The Consumer Electronics Association (CEA) and a group of broadband providers on Wednesday announced a set of principles that would allow consumers to attach devices to broadband video networks.
The series of principles, designed to ensure the commercial availability of devices that attach to Internet Protocol-enabled video networks, was endorsed by large broadband providers AT&T, Verizon Communications and BellSouth. They call for open standards for consumer electronic devices such as set-top boxes and digital recorders, and the broadband providers said they will strive for "enough nationwide commonality" in their video networks to allow nationwide compatibility.
The telecom providers are rolling out IP video networks to compete with cable television. These new networks will "provide consumers across the nation with a revolutionary new way to access their favorite video programs when and where they want," Gary Shapiro, CEA president and chief executive officer, said in a statement. "In order to realize the full potential of this brave new world, consumers must be able to choose from the exciting array of innovative new devices being developed by consumer electronics manufacturers."
The ability to attach devices to broadband networks is part of a controversial concept called net neutrality, currently being debated in the U.S. Congress. Backers of net neutrality want Congress to pass a law prohibiting the owners of broadband networks from slowing or blocking websites or applications offered by competing companies and from blocking devices sold by competing companies. With a small group of large providers currently controlling most broadband connections in the United States, a net neutrality law is needed to keep them from providing preferential treatment to their own products and services, say net neutrality backers, including Google and Yahoo.
Broadband providers, including AT&T, BellSouth and Comcast, have opposed a net neutrality law, saying large providers have no plans to block content or devices. A net neutrality law could limit broadband providers’ ability to manage their networks, they say. In addition, BellSouth and other providers have talked of charging websites extra for faster connections than nonpaying customers have.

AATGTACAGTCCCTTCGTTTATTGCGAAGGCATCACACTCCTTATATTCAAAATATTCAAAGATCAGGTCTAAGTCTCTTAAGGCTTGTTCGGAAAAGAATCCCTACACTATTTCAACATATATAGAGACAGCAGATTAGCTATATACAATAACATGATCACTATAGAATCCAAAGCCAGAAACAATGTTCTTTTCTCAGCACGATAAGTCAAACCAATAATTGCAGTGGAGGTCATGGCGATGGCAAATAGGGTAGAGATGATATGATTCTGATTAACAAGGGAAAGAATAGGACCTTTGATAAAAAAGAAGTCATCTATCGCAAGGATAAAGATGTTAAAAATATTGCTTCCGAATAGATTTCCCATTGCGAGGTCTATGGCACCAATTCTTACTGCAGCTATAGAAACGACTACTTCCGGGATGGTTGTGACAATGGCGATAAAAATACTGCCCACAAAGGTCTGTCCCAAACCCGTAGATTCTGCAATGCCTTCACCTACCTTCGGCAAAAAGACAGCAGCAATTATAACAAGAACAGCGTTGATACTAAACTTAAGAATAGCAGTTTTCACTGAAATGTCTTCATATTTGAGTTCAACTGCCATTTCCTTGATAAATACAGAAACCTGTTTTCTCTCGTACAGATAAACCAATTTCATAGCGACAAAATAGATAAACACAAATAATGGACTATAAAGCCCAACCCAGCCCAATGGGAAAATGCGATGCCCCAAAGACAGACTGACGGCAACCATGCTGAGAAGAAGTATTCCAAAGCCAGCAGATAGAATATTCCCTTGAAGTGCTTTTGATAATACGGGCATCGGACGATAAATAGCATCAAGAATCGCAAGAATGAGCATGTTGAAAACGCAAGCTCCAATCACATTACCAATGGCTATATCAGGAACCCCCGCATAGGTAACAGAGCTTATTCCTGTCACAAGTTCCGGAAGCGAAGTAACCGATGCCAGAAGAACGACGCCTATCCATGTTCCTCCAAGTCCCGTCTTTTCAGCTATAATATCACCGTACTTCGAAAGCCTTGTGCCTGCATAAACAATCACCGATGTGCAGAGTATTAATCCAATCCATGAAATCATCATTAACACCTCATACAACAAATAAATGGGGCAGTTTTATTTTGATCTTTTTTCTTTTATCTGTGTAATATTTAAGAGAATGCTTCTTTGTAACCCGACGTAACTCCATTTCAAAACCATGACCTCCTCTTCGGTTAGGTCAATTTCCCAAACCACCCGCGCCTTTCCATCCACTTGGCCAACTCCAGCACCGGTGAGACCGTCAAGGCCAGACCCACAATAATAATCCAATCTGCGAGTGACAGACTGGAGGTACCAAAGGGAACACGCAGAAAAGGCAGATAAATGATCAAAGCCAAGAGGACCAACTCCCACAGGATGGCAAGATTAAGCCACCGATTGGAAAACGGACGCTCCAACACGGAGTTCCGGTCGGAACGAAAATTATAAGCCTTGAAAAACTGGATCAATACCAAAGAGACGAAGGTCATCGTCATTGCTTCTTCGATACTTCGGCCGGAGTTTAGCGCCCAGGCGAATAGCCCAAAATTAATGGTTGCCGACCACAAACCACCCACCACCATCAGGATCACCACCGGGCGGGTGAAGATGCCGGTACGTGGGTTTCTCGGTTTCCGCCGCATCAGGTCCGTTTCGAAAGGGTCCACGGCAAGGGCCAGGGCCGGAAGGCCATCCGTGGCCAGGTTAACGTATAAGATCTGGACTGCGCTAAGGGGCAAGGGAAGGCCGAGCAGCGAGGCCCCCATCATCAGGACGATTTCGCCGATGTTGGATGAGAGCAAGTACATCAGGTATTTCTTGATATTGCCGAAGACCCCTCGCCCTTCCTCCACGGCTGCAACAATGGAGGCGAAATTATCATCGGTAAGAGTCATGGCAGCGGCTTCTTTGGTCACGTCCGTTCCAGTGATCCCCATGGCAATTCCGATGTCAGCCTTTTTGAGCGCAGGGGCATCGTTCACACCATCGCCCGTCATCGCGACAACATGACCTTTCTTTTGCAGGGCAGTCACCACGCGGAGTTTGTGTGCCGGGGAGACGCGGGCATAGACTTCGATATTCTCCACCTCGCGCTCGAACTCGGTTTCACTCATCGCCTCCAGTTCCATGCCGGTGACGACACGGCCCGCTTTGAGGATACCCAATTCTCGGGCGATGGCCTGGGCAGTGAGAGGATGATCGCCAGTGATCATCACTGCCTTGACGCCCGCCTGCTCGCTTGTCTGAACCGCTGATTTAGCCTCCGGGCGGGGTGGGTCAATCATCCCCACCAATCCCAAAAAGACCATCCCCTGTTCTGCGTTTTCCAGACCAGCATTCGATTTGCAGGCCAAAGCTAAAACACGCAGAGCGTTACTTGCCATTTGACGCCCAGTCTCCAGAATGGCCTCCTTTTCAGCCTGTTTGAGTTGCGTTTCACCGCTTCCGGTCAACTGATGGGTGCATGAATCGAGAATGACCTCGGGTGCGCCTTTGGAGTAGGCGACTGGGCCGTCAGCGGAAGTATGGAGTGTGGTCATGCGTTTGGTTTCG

This week, network equipment provider Cisco Systems joined broadband providers in opposing a net neutrality law, saying the U.S. government should intervene only after problems occur. "We must ... balance the fact that innovation inside the network is just as important as innovation in services and devices connected to the Internet," wrote John Chambers, Cisco’s president and chief executive officer, in a letter to the House Energy and Commerce Committee. "Broadband Internet access service providers should remain free to engage in pro-competitive network management techniques to alleviate congestion, ameliorate capacity constraints, and enable new services."
In the CEA announcement Wednesday, broadband providers endorsed principles calling for reasonable licensing terms when devices connect to proprietary video networks, reasonable testing and certification procedures, and reasonable terms of service for customers.
Public Knowledge, a consumer group that has pushed for a net neutrality law, praised the device principles endorsed by CEA and the broadband providers. "We’re pleased that consumers will have the benefit of devices that will work well in the IP environment," said Public Knowledge spokesman Art Brodsky. "We look forward to consumers being able to use those devices on a free and open Internet."
-Grant Gross, IDG News Service